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Elbow Arthroscopy

Arthroscopy is a procedure that orthopaedic surgeons use to inspect, diagnose, and repair problems inside a joint.

The procedure is performed under general or regional anesthesia. During elbow arthroscopy, your surgeon inserts a small camera, called an arthroscope, into your elbow joint. The camera displays pictures on a television screen, and your surgeon uses these images to guide miniature surgical instruments.

Because the arthroscope and surgical instruments are thin, your surgeon can use very small incisions (cuts), rather than the larger incision needed for open surgery. This results in less pain for patients, less joint stiffness, and often shortens the time it takes to recover and return to favorite activities.

Elbow arthroscopy has been performed since the 1980s. It has made diagnosis, treatment, and recovery from surgery easier and faster than was once thought possible. Improvements to elbow arthroscopy occur every year as new instruments and techniques are developed.

When Elbow Arthroscopy Is Recommended

The role of elbow arthroscopy in the treatment of elbow disorders has been dramatically increasing over the past few years.
Your doctor may recommend elbow arthroscopy if you have a painful condition that does not respond to nonsurgical treatment. Nonsurgical treatment includes rest, physical therapy, and medications or injections that can reduce inflammation. Inflammation is one of your body’s normal reactions to injury or disease. In an injured or diseased elbow joint, inflammation causes swelling, pain, and stiffness.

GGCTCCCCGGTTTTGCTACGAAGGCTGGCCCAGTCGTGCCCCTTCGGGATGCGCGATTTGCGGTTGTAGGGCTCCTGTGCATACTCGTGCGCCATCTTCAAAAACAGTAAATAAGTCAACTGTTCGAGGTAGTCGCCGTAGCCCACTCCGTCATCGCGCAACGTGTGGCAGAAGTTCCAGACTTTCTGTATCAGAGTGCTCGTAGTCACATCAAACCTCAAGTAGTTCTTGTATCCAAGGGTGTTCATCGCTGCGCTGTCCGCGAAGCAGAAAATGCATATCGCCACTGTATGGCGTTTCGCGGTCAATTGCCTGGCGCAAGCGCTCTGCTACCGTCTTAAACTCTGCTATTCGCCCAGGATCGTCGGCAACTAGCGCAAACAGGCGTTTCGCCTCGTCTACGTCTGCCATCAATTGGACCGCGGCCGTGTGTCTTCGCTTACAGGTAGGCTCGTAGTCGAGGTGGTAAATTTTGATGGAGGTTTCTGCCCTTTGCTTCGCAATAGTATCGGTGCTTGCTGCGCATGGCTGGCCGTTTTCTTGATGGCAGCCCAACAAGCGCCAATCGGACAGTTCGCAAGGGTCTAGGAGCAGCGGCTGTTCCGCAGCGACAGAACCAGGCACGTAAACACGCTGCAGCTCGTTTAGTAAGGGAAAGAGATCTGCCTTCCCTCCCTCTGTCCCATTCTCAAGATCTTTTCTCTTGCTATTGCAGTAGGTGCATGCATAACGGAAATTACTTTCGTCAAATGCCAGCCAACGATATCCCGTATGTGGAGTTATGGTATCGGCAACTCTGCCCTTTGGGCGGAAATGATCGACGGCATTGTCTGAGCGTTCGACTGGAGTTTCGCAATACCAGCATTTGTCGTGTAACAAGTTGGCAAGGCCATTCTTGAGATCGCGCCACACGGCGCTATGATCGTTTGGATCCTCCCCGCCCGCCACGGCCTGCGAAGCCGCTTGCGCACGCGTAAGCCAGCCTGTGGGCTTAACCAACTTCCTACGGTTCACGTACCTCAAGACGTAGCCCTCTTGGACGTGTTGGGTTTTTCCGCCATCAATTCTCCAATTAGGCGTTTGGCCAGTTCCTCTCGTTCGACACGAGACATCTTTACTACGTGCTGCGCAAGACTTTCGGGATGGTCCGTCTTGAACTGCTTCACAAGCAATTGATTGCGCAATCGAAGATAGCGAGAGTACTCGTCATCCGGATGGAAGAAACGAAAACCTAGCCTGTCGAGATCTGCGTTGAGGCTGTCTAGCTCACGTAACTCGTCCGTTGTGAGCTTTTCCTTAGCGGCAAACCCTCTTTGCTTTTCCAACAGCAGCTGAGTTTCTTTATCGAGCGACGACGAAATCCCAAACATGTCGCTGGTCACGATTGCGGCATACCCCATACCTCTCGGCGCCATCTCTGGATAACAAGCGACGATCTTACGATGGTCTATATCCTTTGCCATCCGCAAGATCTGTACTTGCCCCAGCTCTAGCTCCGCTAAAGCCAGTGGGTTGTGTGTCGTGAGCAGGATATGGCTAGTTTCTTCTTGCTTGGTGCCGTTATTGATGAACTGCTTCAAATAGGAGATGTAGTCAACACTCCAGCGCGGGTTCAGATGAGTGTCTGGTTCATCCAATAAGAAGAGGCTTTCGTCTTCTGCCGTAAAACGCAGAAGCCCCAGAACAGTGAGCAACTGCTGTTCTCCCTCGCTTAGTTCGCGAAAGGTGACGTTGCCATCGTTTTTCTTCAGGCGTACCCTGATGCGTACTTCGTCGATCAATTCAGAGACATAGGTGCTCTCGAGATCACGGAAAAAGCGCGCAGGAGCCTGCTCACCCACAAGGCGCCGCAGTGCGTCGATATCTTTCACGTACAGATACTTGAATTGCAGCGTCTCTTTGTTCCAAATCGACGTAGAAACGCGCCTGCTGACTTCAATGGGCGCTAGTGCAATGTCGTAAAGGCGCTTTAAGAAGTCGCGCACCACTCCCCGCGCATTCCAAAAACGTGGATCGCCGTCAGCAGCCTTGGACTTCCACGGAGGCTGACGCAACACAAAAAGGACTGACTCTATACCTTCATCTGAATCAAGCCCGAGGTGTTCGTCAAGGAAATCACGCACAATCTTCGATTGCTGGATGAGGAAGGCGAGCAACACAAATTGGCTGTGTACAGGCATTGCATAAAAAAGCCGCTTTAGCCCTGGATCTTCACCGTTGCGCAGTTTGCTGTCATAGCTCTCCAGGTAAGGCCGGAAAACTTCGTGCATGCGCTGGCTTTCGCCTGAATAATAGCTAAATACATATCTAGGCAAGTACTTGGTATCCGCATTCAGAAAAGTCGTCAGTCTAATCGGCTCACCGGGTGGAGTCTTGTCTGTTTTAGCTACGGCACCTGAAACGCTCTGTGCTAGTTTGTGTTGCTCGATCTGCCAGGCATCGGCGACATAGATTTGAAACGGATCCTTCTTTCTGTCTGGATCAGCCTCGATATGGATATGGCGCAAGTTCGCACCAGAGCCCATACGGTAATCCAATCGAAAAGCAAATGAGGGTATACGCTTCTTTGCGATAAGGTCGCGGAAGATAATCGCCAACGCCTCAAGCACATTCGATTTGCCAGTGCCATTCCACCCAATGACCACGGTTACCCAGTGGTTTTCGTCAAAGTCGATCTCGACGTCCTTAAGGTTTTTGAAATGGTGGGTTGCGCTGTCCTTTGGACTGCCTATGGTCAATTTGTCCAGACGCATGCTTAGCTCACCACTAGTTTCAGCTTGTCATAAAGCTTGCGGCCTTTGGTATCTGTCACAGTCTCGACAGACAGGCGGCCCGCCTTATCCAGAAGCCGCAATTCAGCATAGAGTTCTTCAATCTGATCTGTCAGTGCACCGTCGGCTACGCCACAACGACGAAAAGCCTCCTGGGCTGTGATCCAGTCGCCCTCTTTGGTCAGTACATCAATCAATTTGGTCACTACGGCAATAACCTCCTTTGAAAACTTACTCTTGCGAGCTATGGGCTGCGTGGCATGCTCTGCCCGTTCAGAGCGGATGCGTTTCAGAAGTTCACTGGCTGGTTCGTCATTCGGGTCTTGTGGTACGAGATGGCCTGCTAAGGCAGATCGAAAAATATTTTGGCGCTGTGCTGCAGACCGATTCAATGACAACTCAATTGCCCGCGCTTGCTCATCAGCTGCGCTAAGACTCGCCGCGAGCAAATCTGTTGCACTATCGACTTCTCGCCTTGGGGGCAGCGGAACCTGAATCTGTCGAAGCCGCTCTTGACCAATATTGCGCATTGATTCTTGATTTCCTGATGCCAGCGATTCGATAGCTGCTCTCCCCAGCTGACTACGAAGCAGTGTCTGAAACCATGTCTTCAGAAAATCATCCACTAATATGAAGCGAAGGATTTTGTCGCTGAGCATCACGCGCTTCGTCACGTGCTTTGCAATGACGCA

Injury, overuse, and age-related wear and tear are responsible for most elbow problems. Elbow arthroscopy may relieve painful symptoms of many problems that damage the cartilage surfaces and other soft tissues surrounding the joint. Elbow arthroscopy may also be recommended to remove loose pieces of bone and cartilage, or release scar tissue that is blocking motion.

Common arthroscopic procedures include:

  • Treatment of tennis elbow (lateral epicondylitis)
  • Removal of loose bodies in the joint (loose cartilage and bone fragments)
  • Release of scar tissue to improve range of motion
  • Treatment of osteoarthritis (wear and tear arthritis)
  • Treatment of rheumatoid arthritis (inflammatory arthritis)

After elbow arthroscopy

After your arthroscopy, you may be placed into an elbow splint that allows full mobility of your hand. The period of immobilization will vary depending on what was performed at the time of surgery. Elevating the involved extremity is important to prevent excessive swelling and pain after your surgery. Certain conditions require that you begin therapy right away, and others may not require it at all. Often elbow arthroscopy is done as an ambulatory procedure, allowing the patient to go home the same day, but occasionally, depending on the condition, a hospital stay may be needed.

Advantages of arthroscopy are it requires smaller incisions, minimal soft tissue trauma, less pain, faster recovery time, low infection rate, less scarring, earlier mobilization, and allows patient to restore to normal activities faster.